When most schools talk about brand, they refer to it in relation to enrollment. But a great brand can have a significant, positive impact on donor relations and fundraising as well.
While both enrollment marketing and campaign marketing have a great deal in common, they also have some clear differences. I’m going to point out both here. When I ran this post past two trusted colleagues, each of them said, “So what? What should a school do with this information?”
I thought about that and realized that there isn’t so much here that’s actionable —just a few observations that I wanted to share. Maybe these observations will heighten a school’s campaign marketing strategic thinking.
Here we go:
Shared basis for calls to action
For both campaign and enrollment marketing, calls to action are based on emotions, immediate and long-term finances, group commitment, and trust/confidence in the school.
Campaigns don’t compete with another school
Your school is not competing directly with peer institutions for the same target market. Yes, your school is competing in indirect ways for the same donor dollars (“Will I give to my college, or to my secondary school?”), but it’s not likely that your campaign marketing will be pitted against that of other schools in the same way that prospective families’ coffee table is stacked high with viewbooks. This is freeing when it comes to marketing the campaign.
CAMPAIGNS HAVE A BROADER AUDIENCE
Enrollment marketing is focused on parents of school-aged children (and often the children themselves). A campaign targets donors from recent grads to the eldest alumnae/i as well as friends of the school.
Campaigns have a beginning and an end
While enrollment repeats itself each year forever, campaigns start once (hopefully) and have a stop point when the money or a white flag is raised. That said, both marketing efforts are in it for the long haul, require stamina, and adjustments to strategy based on challenges and successes.
Campaigns target a few at the outset
The best targets are the individuals with the greatest donor potential, so, at least in the silent phase, campaigns target a select few. The adage “You raise 80% of the money from 20% of the donors” holds true much of the time. Admissions spreads a wide net in hopes of yielding a few. (This is the point I received the most push back from. I may not be explaining it well…or, hey, I could be wrong.)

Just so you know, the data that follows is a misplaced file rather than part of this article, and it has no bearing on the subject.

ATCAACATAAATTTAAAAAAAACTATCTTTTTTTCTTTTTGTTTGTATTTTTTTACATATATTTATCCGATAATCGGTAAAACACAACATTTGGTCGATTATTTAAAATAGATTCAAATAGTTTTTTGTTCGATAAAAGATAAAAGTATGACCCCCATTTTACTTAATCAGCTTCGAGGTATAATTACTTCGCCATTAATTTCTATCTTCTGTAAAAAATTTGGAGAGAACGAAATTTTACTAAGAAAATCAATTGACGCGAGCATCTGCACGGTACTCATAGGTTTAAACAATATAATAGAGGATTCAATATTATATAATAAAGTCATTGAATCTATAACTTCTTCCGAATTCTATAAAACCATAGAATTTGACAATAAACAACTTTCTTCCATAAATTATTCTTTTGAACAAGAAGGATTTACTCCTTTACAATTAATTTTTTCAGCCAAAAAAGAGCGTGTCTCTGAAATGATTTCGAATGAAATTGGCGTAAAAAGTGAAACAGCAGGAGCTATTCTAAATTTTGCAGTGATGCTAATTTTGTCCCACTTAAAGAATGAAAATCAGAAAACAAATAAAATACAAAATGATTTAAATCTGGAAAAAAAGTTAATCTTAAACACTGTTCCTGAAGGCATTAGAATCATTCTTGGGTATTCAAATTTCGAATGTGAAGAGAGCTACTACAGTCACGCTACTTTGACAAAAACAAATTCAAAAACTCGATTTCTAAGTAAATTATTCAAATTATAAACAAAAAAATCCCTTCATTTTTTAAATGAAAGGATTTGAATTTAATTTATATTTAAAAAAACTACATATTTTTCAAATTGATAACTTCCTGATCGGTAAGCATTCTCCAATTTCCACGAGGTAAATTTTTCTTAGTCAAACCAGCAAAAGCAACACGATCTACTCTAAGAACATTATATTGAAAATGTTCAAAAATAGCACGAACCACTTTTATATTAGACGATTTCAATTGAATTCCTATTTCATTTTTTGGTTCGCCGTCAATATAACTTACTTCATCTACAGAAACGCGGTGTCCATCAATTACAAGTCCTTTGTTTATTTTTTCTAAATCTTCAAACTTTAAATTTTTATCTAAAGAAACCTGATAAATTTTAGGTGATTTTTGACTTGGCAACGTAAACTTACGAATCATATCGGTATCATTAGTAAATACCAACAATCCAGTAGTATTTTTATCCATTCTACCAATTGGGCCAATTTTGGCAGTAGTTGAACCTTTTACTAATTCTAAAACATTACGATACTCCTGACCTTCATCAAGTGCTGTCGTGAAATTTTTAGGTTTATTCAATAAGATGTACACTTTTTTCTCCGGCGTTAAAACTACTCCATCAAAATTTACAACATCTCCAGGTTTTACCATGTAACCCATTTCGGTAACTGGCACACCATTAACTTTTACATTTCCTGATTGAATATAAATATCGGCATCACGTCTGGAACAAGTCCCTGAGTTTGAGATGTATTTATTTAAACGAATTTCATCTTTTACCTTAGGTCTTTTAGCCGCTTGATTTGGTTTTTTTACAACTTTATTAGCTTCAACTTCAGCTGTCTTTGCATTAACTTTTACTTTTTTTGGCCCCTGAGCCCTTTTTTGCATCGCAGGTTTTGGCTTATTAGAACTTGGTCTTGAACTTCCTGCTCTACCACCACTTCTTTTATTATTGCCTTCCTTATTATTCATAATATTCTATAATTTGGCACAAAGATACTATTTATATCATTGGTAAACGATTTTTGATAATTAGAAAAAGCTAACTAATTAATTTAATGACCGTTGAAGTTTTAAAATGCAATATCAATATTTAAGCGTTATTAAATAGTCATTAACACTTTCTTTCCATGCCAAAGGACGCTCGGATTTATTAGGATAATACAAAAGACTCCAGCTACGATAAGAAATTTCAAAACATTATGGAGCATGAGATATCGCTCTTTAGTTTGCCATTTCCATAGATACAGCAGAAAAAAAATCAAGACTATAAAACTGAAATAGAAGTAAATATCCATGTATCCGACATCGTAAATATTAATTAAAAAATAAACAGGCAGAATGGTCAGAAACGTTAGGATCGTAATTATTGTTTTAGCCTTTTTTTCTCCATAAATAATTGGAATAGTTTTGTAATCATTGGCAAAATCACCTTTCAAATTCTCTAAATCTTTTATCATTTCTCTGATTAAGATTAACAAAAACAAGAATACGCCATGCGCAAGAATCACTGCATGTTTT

Campaigns may come in stages
The enrollment cycle never ends and there are no breathers. Some campaigns are launched in phases with a different objective, which allows “time off” to make adjustments in marketing strategies, approaches and target audiences.
Campaigns rely on volunteers to reach goals
While you might have a team of alumnae/i interviewers who help with admissions, the lion’s share of work to enroll students is carried out by paid professionals—your admissions team. Campaigns must have the expertise of paid professionals in the development office, but also lean on board members, parent volunteers, alums and other unpaid volunteers who are not likely to have fundraising experience. Solicitation training and campaign marketing techniques that help to open doors are critical to their success.
Campaign marketing is less reliant on the website
Just behind word-of-mouth, the most important marketing tool for admissions is the website. With campaigns, however, marketing success is reached through face-to-face friend-raising and fundraising—either one-on-one, in small groups, to a gathered audience, or a combination of all three. Campaign web pages are important, but are not the key tool that works the magic.
Campaign marketing budgets are more fluid
Admissions has a fixed marketing budget each year. Spending for campaign marketing is based on a calculated “return on investment.”
Does this information have any value to you as a school marketer? Should I have hit delete on this post?